Yuen Yuen Ang is Associate Professor of Political Science at the University of Michigan, Ann Arbor. In 2018, she is named an Andrew Carnegie Fellow by the Carnegie Corporation of New York, for “high-caliber scholarship that applies fresh perspectives to some of the most pressing issues of our times.” Combining global development, China’s political economy, and complex adaptive systems (or complexity for short), her research explores strategies for enabling innovation and adaptive development in settings beyond wealthy democracies. She specializes in emerging markets, particularly China. On China, her expertise lies in political economy, bureaucratic politics, adaptive governance, corruption, and the nation’s growing role in global development.
Applying complexity and systems thinking to the study of economic and political development, Ang’s research raises two new sets of problems:
- For decades, the study and practice of development has been stuck in a chicken-and-egg debate: Is it good governance that leads to economic growth or vice versa? Ang’s research shifts the terms of this debate by asking: How do markets first emerge in the absence of good governance or state capacity? Once new markets emerge, how do they subsequently evolve? What are the institutions that help markets take off as opposed to those that preserve them later on?
- Innovation is universally associated with rich industrialized democracies. But what forms might adaptive, innovative development take in autocracies, poor countries, and fragile states? What institutional strategies enable adaptive capacity, especially in public bureaucracies? What does it mean in practical terms to apply complexity principles to organizational design and global development polices?
Her first and award-winning book, How China Escaped the Poverty Trap, explores these questions primarily in reform-era China. With support from the Carnegie Fellowship, Ang will take this research agenda to emerging markets around the world.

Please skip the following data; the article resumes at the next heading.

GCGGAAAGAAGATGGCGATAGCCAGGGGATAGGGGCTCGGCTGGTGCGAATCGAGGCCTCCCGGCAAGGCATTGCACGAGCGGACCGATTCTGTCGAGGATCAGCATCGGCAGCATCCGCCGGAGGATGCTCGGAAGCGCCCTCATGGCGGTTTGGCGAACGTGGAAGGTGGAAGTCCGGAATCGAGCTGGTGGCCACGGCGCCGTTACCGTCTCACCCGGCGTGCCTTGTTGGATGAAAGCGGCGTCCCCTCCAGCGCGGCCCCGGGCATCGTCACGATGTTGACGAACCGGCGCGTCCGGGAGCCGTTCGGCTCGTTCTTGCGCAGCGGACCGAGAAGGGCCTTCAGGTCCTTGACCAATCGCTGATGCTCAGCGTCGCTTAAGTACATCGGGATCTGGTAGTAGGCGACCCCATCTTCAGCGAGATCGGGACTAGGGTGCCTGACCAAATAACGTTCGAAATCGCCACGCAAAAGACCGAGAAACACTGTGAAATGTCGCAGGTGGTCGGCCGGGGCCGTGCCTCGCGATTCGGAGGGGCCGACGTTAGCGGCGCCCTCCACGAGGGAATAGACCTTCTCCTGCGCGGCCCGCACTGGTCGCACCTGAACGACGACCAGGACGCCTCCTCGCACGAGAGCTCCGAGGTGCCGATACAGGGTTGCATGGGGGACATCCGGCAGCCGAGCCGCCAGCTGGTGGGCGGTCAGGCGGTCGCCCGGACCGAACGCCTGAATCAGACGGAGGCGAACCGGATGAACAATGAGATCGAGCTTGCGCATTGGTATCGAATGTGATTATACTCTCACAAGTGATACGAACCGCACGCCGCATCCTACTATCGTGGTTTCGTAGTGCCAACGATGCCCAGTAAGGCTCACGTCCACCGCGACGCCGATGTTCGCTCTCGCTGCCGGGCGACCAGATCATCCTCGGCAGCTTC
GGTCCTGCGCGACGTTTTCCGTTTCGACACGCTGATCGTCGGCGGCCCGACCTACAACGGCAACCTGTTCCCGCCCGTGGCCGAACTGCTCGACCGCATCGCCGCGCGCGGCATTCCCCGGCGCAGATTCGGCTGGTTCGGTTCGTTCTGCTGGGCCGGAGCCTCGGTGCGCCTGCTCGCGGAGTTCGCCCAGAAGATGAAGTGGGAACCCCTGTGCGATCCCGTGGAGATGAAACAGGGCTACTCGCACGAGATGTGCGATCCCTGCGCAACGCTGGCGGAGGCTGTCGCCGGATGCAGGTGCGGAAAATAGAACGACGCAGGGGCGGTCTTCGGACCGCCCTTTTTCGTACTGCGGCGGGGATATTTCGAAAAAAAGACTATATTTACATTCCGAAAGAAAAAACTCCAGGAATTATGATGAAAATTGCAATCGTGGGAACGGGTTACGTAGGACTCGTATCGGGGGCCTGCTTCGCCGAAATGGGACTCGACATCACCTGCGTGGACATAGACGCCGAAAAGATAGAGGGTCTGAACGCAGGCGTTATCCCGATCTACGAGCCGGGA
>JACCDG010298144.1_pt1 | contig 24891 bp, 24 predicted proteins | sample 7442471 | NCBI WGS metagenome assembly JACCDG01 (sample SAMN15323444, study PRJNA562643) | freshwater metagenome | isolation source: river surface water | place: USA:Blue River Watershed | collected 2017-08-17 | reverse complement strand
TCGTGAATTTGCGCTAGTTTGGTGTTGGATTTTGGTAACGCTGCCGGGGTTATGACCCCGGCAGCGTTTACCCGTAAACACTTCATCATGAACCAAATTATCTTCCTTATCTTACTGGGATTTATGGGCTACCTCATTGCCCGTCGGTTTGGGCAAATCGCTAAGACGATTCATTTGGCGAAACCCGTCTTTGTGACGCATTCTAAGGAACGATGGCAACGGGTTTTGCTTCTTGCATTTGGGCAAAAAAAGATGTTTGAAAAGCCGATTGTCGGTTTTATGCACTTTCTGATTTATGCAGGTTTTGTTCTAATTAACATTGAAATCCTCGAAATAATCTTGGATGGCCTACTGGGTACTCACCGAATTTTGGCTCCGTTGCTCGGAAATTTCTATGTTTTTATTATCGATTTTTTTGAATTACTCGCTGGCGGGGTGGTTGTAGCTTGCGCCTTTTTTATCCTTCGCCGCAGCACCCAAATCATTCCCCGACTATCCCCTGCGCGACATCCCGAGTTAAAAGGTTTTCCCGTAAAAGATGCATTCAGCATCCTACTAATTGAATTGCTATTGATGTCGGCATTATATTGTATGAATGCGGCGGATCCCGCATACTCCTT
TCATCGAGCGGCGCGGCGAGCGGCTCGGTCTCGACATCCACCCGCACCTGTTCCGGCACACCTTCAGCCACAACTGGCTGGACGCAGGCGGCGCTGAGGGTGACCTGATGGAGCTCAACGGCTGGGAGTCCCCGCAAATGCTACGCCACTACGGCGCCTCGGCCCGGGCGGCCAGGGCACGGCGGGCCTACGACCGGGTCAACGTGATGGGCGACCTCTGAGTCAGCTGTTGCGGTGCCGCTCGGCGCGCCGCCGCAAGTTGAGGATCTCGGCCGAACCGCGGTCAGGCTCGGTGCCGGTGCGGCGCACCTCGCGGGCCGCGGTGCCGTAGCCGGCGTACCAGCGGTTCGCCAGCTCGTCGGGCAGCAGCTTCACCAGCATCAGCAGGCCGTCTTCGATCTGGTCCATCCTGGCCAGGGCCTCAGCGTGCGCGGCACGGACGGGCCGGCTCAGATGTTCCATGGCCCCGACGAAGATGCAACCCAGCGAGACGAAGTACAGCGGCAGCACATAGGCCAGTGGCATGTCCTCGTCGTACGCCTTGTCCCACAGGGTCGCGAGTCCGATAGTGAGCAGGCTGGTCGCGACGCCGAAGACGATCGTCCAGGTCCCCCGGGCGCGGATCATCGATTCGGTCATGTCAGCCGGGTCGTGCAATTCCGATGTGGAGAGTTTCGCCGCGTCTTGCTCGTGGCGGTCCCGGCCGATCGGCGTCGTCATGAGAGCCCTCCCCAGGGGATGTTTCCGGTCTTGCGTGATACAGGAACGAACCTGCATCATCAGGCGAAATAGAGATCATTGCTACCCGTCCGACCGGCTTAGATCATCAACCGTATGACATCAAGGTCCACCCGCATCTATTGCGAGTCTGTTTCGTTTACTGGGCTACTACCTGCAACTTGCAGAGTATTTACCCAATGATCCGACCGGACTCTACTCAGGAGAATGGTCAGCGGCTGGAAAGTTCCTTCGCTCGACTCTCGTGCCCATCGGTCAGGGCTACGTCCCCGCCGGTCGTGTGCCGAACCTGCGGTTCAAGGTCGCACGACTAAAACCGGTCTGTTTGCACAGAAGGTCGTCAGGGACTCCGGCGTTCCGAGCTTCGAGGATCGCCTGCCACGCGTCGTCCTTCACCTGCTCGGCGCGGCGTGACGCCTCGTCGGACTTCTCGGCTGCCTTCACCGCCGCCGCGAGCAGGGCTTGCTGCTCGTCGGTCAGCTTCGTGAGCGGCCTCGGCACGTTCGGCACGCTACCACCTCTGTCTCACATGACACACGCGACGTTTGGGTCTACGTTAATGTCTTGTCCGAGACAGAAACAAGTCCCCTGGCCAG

How China Escaped the Poverty Trap (2016, Cornell Series in Political Economy) won the Peter Katzenstein Prize in Political Economy, the Viviana Zelizer Prize in Economic Sociology, and was named “Best of Books 2017” by Foreign Affairs. The Chinese edition is released in 2018. In addition to this book, Ang’s research has appeared in The Journal of Politics, Comparative Politics, The China Quarterly, edited volumes, and other scholarly outlets. Her research is supported by grants and awards from the Smith Richardson Foundation, Gates Foundation, IBM Center for the Business of Government, and American Council of Learned Societies. She is an advisory board member of Cambridge University Press’ Elements Series on “The Politics of Growth.”
A frequently invited speaker, Ang has presented her research and ideas at over 100 academic, global development, public policy, and corporate venues around the world, including the United Nations, World Bank, State Council (China), UK Department of International Development, OECD Development Center, Harvard Kennedy School, and Princeton’s Initiative on Complexity. She writes op-eds for Foreign Affairs, The Wall Street Journal, The International Economy, Project Syndicate, World Bank Governance Blog, UNDP Transformation Series, and more. As a senior specialist and consultant to the United Nations, she advises on issues of innovation and Chinese investments in Cambodia. She also teaches courses on global communication to Chinese banks and companies venturing abroad. One major theme of Ang’s public engagement is dispelling misconceptions about the China model, both beyond and within China.
Currently, she is writing up a second book that explains China’s paradox of economic boom and rampant corruption, funded by the Smith Richardson Foundation. Building off her first book, this book will feature a new cross-national survey that “unbundles corruption” into qualitatively different varieties.
Another branch of her research is on developing new mixed methods to analyze non-linear, adaptive processes in political economy. This has led her to explore machine learning methods, and ways of combining big data and “thick data” (immersive qualitative research). This work is supported by a research award from the IBM Center for the Business of Government, and a report is forthcoming.
Ang is a proud graduate of Colorado College and Stanford University. Before joining Michigan, she was on the faculty of Columbia University SIPA (School of International & Public Affairs). Ang is a cultural nomad, an experience that deeply shapes her research. She grew up in Singapore, was trained, lives and works in the US, studies China, travels around the world, and despite being an cultural outsider wherever she goes, she has come to appreciate a simple fact: that people everywhere are fundamentally the same.